Actual storm events outperform synthetic design storms: A test of SCS curve number reliability
Two historic storm events occurred July 8, 1999, and August 19, 2003, over Las Vegas, Nevada, that met or exceeded 100-year frequency values with regard to rainfall depths in some areas and peak runoff levels in others. Although devastating in terms of loss of life and property damage, the two storm events provide a rare opportunity to compare synthetic design storms to actual rainfall events in the arid Southwest. Each storm, which occurred over a distinct watershed, is reconstructed using real-time data from a rain gage system maintained by Clark County Regional Flood Control District. Actual rainfall intensities are then compared to a standard 100-year, 6-hour rainfall distribution. The difference in "real" and synthetic storm intensities offers insight into why established 100-year rainfall depths and flowrates were exceeded during these two events. Actual precipitation depths and intensities are then input into HEC-1 Flood Hydrograph Package models to evaluate the sensitivity and applicability of SCS (Soil Conservation Service) curve number values for estimating runoff from developed and undeveloped watersheds in an arid environment. By comparing runoff levels recorded at stream gages in each watershed, this paper will show that SCS curve numbers effectively represent runoff from developed watersheds and overestimate undeveloped watershed runoff in an arid environment.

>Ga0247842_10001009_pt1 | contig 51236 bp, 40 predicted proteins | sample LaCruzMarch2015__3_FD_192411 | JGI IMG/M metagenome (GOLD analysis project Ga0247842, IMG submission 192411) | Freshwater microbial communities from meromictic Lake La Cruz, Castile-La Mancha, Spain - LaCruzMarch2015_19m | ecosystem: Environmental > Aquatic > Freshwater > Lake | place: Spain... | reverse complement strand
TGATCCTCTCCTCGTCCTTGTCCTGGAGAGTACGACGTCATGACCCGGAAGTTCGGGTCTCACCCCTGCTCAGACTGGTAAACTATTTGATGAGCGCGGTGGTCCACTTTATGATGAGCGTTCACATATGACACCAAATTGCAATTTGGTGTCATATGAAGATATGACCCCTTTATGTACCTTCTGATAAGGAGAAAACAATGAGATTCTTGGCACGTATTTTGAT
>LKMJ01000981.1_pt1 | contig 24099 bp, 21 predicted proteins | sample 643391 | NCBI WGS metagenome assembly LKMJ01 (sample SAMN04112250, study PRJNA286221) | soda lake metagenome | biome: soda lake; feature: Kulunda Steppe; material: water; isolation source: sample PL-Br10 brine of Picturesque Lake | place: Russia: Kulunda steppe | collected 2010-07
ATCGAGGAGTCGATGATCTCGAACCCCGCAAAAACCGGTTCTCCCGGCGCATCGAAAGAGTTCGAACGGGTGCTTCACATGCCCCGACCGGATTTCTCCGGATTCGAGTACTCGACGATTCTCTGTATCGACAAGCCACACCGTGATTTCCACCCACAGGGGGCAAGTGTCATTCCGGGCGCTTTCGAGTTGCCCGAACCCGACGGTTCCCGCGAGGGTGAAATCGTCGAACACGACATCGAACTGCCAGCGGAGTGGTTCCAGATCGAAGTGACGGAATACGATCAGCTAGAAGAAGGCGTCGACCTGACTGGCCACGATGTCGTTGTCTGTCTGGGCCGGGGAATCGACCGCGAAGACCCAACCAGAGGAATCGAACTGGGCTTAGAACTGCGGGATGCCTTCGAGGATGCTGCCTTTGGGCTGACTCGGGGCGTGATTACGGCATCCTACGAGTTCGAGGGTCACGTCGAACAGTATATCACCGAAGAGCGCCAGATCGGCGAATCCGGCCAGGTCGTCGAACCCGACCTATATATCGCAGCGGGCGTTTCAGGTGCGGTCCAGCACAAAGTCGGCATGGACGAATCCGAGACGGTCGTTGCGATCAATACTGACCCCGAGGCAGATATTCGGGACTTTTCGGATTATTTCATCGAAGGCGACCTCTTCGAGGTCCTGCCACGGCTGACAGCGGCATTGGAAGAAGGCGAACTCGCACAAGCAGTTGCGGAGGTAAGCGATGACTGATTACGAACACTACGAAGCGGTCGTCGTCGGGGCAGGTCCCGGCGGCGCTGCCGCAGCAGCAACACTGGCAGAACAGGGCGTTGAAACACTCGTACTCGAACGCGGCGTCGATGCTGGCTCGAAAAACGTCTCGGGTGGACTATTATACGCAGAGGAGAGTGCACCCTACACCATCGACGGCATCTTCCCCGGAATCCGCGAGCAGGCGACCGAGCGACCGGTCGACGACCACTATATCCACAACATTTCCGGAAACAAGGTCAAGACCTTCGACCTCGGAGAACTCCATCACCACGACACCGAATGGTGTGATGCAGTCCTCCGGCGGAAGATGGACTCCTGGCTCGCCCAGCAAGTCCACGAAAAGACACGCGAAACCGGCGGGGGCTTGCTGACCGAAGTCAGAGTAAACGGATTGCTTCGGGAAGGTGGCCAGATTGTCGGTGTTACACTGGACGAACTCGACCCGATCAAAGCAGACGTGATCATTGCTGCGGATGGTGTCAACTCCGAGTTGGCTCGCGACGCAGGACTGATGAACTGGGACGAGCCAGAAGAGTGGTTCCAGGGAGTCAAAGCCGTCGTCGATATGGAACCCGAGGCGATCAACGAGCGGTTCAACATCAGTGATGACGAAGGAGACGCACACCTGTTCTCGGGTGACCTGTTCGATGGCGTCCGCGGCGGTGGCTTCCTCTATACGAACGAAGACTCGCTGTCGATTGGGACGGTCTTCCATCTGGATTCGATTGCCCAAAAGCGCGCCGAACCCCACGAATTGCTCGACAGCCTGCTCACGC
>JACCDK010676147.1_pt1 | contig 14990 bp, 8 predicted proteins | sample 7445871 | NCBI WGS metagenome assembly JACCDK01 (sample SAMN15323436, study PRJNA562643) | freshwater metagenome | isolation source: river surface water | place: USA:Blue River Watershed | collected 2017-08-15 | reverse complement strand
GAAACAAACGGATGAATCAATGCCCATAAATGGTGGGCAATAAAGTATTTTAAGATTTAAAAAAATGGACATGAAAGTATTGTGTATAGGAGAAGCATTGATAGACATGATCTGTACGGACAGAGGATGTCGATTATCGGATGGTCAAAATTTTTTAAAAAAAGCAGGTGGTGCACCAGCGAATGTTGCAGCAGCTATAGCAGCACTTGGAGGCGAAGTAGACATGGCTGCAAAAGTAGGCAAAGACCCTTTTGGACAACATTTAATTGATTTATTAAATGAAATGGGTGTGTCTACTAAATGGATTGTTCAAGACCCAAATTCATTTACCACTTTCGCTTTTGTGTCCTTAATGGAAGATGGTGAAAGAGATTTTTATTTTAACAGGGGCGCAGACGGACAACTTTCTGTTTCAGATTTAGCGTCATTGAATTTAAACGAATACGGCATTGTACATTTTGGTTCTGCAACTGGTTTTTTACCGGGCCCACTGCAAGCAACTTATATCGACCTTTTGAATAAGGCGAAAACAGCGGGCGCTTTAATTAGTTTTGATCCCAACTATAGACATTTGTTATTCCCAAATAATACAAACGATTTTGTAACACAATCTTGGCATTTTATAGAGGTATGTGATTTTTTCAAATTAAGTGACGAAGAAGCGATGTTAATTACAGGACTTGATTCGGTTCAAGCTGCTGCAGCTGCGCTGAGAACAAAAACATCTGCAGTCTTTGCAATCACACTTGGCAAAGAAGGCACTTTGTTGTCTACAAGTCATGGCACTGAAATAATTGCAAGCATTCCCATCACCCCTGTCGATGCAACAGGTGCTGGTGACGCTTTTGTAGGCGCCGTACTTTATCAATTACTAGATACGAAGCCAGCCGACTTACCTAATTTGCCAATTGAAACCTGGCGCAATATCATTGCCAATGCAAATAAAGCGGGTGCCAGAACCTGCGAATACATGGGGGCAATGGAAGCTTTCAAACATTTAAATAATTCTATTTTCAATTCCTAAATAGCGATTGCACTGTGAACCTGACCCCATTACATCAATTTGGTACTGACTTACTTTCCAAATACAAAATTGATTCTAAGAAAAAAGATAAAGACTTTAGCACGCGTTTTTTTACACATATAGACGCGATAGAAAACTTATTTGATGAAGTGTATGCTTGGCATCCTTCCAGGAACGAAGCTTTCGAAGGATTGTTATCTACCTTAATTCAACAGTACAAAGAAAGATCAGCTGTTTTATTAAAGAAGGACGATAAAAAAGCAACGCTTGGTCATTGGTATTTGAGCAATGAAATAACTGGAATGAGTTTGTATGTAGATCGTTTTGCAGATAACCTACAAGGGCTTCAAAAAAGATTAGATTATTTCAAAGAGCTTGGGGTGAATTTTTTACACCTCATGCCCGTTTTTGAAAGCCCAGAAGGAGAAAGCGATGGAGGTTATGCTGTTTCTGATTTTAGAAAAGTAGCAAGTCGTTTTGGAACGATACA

Climate | Environmental Sciences | Fresh Water Studies
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Piechota, T. C.
Actual storm events outperform synthetic design storms: A test of SCS curve number reliability.